I was introduced to the precepts of Fooldom back in the 1970s, before they got all fancy on the Internet, in books, and on the radio. My mom was raising her three kids on her own, on a high school teacher's salary, and showing us what mattered in the world and how we could achieve anything we wanted.
She knew about Living Below Your Means before it had such a name. Eating at home was economical and healthy. Self-importance was not measured by how many thingamabobs you had. And yet we enjoyed nice vacations each year. The kids all had everything we needed and even a few things we wanted.
The point was to be sensible, not miserly. Mom bought cars with cash. She carried no debt, ever! And after putting her three kids through college (on that same high school teacher salary) she retired at age 58.
What a Fool!
Grandma also planted a few seeds. Back in 1977 she bought six shares of Magma Power as a gift for me. I remember taking a piece of graph paper and plotting their value for many months, day after day, though finally tiring of it and throwing the graph and the shares in a desk drawer. I sold it in a weak moment about five years later, but the lasting image of growth and value stayed with me.
Grandma taught me to "buy what you know" long before Peter Lynch became a household name. She had Anheuser-Busch stock because her beer of choice was Budweiser. She had other stocks as well, all of which she bought and held. She believed wholeheartedly in the stock market, having no qualms about its daily gyrations even though she knew firsthand the experiences of 1929.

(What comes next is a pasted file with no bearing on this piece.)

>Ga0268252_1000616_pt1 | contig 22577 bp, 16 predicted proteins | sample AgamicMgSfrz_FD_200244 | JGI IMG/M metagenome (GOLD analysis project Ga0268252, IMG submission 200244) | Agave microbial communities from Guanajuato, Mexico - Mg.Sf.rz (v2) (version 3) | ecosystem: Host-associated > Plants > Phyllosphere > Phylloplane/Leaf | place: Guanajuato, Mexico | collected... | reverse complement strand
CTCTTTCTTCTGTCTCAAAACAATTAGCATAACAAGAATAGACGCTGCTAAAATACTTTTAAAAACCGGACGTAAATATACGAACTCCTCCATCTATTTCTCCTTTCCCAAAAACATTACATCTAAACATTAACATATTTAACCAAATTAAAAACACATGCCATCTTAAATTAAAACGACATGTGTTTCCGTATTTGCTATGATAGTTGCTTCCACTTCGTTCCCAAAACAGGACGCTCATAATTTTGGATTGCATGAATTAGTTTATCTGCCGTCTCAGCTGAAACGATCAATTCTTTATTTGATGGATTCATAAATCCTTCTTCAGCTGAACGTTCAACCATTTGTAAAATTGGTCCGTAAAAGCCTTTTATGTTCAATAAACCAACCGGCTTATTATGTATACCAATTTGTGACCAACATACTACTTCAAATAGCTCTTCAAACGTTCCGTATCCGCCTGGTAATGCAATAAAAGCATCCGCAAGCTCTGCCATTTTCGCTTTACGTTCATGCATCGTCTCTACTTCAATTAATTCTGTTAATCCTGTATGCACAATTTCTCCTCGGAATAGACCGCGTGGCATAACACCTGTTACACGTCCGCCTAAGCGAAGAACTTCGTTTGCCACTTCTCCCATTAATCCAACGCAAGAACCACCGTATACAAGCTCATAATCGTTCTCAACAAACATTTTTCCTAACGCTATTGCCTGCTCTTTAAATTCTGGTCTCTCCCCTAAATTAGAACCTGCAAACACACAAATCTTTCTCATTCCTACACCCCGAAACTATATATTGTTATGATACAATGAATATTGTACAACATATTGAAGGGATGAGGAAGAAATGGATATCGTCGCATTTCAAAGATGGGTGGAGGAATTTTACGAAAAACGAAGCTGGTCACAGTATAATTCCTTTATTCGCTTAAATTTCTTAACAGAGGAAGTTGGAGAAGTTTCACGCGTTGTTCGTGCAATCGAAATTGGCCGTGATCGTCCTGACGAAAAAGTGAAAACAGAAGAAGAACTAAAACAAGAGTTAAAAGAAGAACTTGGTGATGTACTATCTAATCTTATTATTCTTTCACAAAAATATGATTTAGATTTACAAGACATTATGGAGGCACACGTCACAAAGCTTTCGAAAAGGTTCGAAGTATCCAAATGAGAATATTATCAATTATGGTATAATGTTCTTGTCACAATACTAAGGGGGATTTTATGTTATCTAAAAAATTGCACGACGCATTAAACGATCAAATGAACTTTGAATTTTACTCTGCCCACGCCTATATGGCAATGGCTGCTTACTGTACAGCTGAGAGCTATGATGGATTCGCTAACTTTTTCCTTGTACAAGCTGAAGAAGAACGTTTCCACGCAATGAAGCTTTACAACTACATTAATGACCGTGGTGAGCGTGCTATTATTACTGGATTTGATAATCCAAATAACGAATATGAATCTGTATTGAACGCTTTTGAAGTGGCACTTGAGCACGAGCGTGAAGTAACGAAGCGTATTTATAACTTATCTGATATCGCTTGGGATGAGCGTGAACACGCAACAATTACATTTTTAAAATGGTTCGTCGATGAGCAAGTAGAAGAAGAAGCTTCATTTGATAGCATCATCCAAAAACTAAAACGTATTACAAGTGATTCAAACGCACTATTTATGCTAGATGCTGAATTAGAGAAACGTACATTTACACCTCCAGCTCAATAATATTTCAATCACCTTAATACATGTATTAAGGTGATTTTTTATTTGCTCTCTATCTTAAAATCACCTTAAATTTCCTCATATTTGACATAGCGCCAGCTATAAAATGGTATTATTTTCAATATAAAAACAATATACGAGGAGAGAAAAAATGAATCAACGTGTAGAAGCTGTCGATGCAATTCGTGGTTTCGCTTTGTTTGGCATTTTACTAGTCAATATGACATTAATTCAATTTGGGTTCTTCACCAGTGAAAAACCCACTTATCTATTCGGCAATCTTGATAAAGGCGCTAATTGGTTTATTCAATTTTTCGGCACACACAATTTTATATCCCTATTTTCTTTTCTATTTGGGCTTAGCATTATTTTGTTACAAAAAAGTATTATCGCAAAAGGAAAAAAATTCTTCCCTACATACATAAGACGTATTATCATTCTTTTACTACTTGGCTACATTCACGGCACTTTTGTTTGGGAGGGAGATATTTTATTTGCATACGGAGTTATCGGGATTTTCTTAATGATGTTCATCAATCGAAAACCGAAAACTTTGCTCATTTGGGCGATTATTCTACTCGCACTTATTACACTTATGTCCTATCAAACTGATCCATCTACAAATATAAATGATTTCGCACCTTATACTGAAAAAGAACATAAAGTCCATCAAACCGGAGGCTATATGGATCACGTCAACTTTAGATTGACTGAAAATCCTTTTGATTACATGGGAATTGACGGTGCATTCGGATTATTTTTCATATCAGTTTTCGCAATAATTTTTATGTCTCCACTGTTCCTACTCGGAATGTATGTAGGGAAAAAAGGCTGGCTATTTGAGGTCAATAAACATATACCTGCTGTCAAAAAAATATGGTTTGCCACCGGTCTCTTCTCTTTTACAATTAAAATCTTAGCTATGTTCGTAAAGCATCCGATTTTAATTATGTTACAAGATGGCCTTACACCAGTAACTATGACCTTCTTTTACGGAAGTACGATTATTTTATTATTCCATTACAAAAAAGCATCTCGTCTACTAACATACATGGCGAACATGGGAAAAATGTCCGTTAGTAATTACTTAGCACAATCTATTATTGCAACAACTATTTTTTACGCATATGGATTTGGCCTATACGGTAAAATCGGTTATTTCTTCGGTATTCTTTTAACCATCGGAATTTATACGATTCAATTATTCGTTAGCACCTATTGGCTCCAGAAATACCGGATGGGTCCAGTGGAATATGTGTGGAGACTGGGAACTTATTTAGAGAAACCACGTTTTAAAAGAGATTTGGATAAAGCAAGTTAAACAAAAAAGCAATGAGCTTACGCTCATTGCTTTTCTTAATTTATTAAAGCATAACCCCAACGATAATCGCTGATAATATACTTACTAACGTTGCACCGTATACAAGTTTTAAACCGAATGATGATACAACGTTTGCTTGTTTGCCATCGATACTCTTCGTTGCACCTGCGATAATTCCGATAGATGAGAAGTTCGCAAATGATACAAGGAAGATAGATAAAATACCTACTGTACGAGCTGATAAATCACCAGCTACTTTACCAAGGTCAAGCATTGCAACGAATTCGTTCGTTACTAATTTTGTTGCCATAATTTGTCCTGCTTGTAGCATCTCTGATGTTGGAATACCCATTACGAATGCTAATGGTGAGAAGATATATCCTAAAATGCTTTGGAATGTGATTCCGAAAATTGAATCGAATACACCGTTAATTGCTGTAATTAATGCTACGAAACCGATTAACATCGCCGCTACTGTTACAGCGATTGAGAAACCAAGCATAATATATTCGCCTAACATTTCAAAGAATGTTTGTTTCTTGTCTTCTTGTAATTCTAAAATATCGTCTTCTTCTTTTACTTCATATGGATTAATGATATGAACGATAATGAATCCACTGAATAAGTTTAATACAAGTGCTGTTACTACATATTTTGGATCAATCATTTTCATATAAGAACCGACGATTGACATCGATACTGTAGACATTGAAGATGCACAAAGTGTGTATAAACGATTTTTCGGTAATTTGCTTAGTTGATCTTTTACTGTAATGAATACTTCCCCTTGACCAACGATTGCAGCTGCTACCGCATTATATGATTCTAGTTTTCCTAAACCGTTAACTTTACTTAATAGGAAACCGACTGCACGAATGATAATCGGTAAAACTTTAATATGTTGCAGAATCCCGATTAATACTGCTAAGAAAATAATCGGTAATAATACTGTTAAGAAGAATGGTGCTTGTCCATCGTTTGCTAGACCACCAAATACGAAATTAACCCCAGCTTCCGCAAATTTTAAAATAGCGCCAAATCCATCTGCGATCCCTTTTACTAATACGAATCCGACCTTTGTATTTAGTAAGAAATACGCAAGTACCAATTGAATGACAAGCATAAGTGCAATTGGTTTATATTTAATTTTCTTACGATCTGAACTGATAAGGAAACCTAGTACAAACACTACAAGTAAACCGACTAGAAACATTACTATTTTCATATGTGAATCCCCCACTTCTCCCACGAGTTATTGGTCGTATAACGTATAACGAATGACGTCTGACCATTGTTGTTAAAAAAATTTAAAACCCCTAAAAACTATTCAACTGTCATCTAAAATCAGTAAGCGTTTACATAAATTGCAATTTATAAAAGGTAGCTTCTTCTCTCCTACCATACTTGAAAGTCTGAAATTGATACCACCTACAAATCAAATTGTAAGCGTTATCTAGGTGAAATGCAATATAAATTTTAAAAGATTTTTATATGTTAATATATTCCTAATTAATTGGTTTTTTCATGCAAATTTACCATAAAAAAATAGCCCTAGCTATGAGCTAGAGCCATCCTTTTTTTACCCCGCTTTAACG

What a Fool!
This is not entirely a happy story, unfortunately. I strayed from this golden path that was laid before by two very smart women. When I moved out on my own I was mesmerized with all of those companies wanting to give me credit cards. Filling my wallet with plastic gave me a misguided sense of power. It was power... but negative power. It just sucked the life right out of me. By the time I got engaged to my wife, I owed on 15 cards.
What a fool!
Thirteen years later, though, Kristin and I are really living our dream. We got out of debt by making conscious decisions of how we wanted to live and changing our spending habits. Our investments are appreciating nicely, and though most of my financial views have been formed during the spiraling bull market, I have no fear of the recent downturn.
We are raising our three kids in the Bay Area of Northern California on one salary --Kristin's. I spend my days getting the kids to and from school and instructing the oldest (nearly eight years old) about the stock market and investing in general. I insist that, like her grandmother and great-grandmother, my daughter and her siblings become Fools.
Kristin and I have serious plans for some form of early retirement, and we will probably have to fund three college educations and possibly two or more weddings in the 21st century. But it will all come to pass. Because my mom and her mom were Fools, and they passed it on.
Boy, I love calling my mom a Fool!